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Quick Depreciation and Amortization Question


Laxputs
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Looking at HOS.

 

Pg F-7.

 

When they purchase a ship they depreciate the original purchase price over 25 years and, in theory, sell that asset for 25% of the original purchase price and the end of its useful life.

 

So you are spreading the cost of buying the vessel over 25 years, and accounting for it via depreciating the asset. In 25 years when you need a new vessel you repeat the process. Thus there is no one time hit to earnings on the cost of a new vessel.

 

Questions:

1. Depreciation, therefore, accounts for the money to retain the earnings power of the business, i.e. not just the cost to keep that asset working but the full lifecycle of the asset; maintain it in good working order and assume it gets sold or expires at the end of its useful life?

 

2. In regards to HOS, what are they amortizing? What intangible asset has capital expenses? They are not repaying a loan quarterly so I don't believe it is debt servicing?

 

TIA

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1. Maintaining the vessel falls under maintenance.  Improvements and drydock expense are capitalized and depreciated/amortized. It is a bit of a stretch to say it "accounts for the money to retain the earnings power of the business."  It accounts for the cost of the vessels over their lifetime.  Whether the earnings power of the business is there or not is a separate issue.

 

2. They are amortizing drydock expense 

 

Page 32 says

In addition to the operating costs described above, we incur fixed charges related to the depreciation of our fleet and amortization of costs for routine drydock inspections and maintenance and repairs necessary to ensure compliance with applicable regulations and to maintain certifications for our vessels with the U.S. Coast Guard and various classification societies. The aggregate number of drydockings and other repairs undertaken in a given period determines the level of maintenance and repair expenses and marine inspection amortization charges. We capitalize costs incurred for drydock inspection and regulatory compliance and amortize such costs over the period between such drydockings, typically 30 months. Applicable maritime regulations require us to drydock our vessels twice in a five-year period for inspection and routine maintenance and repair. If we undertake a disproportionately large number of drydockings in a particular fiscal period, comparative results may be affected. While we can defer required drydockings of stacked vessels, we will be required to conduct such deferred drydockings prior to such vessels returning to service.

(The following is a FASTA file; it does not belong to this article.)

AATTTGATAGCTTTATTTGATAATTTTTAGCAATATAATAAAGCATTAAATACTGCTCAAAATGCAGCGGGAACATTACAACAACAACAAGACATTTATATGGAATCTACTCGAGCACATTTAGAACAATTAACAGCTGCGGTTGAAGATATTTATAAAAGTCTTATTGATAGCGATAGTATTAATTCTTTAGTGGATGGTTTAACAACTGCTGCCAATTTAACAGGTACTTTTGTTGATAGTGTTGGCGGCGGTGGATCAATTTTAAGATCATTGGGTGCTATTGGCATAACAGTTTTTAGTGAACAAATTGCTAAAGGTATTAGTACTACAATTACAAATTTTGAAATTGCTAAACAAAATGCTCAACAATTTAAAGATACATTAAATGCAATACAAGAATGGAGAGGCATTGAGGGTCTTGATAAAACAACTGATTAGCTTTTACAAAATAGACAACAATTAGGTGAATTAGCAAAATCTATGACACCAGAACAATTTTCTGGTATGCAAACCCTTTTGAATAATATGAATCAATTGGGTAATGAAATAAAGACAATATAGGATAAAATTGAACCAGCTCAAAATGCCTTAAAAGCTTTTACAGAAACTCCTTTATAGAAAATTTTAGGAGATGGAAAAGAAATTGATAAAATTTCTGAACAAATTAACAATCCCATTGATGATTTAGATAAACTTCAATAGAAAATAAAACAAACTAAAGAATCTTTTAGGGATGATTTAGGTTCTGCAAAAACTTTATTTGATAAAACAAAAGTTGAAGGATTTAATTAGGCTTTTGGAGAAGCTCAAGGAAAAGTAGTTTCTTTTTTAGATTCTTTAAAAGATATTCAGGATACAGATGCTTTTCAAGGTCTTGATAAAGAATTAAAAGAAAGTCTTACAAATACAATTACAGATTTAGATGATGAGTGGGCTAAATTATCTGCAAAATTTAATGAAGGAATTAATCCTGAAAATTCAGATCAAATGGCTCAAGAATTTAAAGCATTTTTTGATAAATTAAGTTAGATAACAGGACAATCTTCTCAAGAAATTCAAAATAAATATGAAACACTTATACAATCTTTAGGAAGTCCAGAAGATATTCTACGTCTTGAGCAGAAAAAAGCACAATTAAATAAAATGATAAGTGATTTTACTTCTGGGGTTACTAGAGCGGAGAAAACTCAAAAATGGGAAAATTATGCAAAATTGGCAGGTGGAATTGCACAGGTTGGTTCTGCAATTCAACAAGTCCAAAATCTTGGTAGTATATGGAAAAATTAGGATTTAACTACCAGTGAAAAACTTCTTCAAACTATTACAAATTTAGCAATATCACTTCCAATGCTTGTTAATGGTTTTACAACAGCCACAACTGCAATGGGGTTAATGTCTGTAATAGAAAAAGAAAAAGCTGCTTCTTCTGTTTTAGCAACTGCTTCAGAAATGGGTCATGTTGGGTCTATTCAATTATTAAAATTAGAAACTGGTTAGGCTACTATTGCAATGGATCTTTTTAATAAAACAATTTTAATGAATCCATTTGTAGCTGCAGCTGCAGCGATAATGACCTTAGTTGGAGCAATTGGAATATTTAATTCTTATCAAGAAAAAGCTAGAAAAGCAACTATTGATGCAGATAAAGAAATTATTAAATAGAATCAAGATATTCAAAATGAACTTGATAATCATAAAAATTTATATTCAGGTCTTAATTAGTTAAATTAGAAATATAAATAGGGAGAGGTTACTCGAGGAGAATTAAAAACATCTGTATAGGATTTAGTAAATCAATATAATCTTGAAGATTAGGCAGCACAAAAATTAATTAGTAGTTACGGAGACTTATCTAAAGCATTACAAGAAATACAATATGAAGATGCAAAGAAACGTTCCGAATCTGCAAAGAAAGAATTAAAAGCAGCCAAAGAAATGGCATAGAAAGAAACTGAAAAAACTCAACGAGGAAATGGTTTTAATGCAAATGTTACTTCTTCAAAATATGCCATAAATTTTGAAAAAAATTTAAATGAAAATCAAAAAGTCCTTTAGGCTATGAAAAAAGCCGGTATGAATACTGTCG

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Looking at HOS.

 

Pg F-7.

 

When they purchase a ship they depreciate the original purchase price over 25 years and, in theory, sell that asset for 25% of the original purchase price and the end of its useful life.

 

So you are spreading the cost of buying the vessel over 25 years, and accounting for it via depreciating the asset. In 25 years when you need a new vessel you repeat the process. Thus there is no one time hit to earnings on the cost of a new vessel.

 

Questions:

1. Depreciation, therefore, accounts for the money to retain the earnings power of the business, i.e. not just the cost to keep that asset working but the full lifecycle of the asset; maintain it in good working order and assume it gets sold or expires at the end of its useful life?

 

2. In regards to HOS, what are they amortizing? What intangible asset has capital expenses? They are not repaying a loan quarterly so I don't believe it is debt servicing?

 

TIA

Laxputs,

 

A quick mention first. I don't think you're correct in assuming that there is no hit to earnings when they buy a new vessel. If one were to assume that the company has only one vessel, then in your example because of inflation there is a hit to earning. The new vessel is a lot more expensive than the one you bought 25 years ago. Thus the depreciation for the new vessel is higher than for the old vessel, which hits earnings. In practice this is reflected in the fact that CAPEX is higher than Depreciation and Dep expense creeps up over time.

 

Answers:

1. Depreciation understates the costs to maintain the earnings power of the business. See above.

2. I'm not very familiar with HOS financial statements. You'll have to dig into the notes to exactly figure it out. I took a quick look at the statements and I can see for example that they capitalize drydocking costs and that gets unwound though the amortization line. I'm sure there are other items as well.

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Good thing it is trading at half of book value, because the ROE and ROA are surprisingly weak fro the last three years.

It's an asset intensive commodity business. Their trademark is low ROA. Another trademark is lots of leverage. HOS however has less of it than I would have expected - that helps with the lower ROE.

 

rb

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real earnings won't take a hit when they buy a new boat, if earnings take a hit, that is with the assumption that revenue will not adjust for inflation.

Also Old ships get lower rental rates then new ships. and have higher maintenance costs.

 

If you assume revenue tracks inflation, then earnings will be higher in nominal terms. but in real terms they stay flat, except for lower rental rates because of older ships, and higher maintenance costs.

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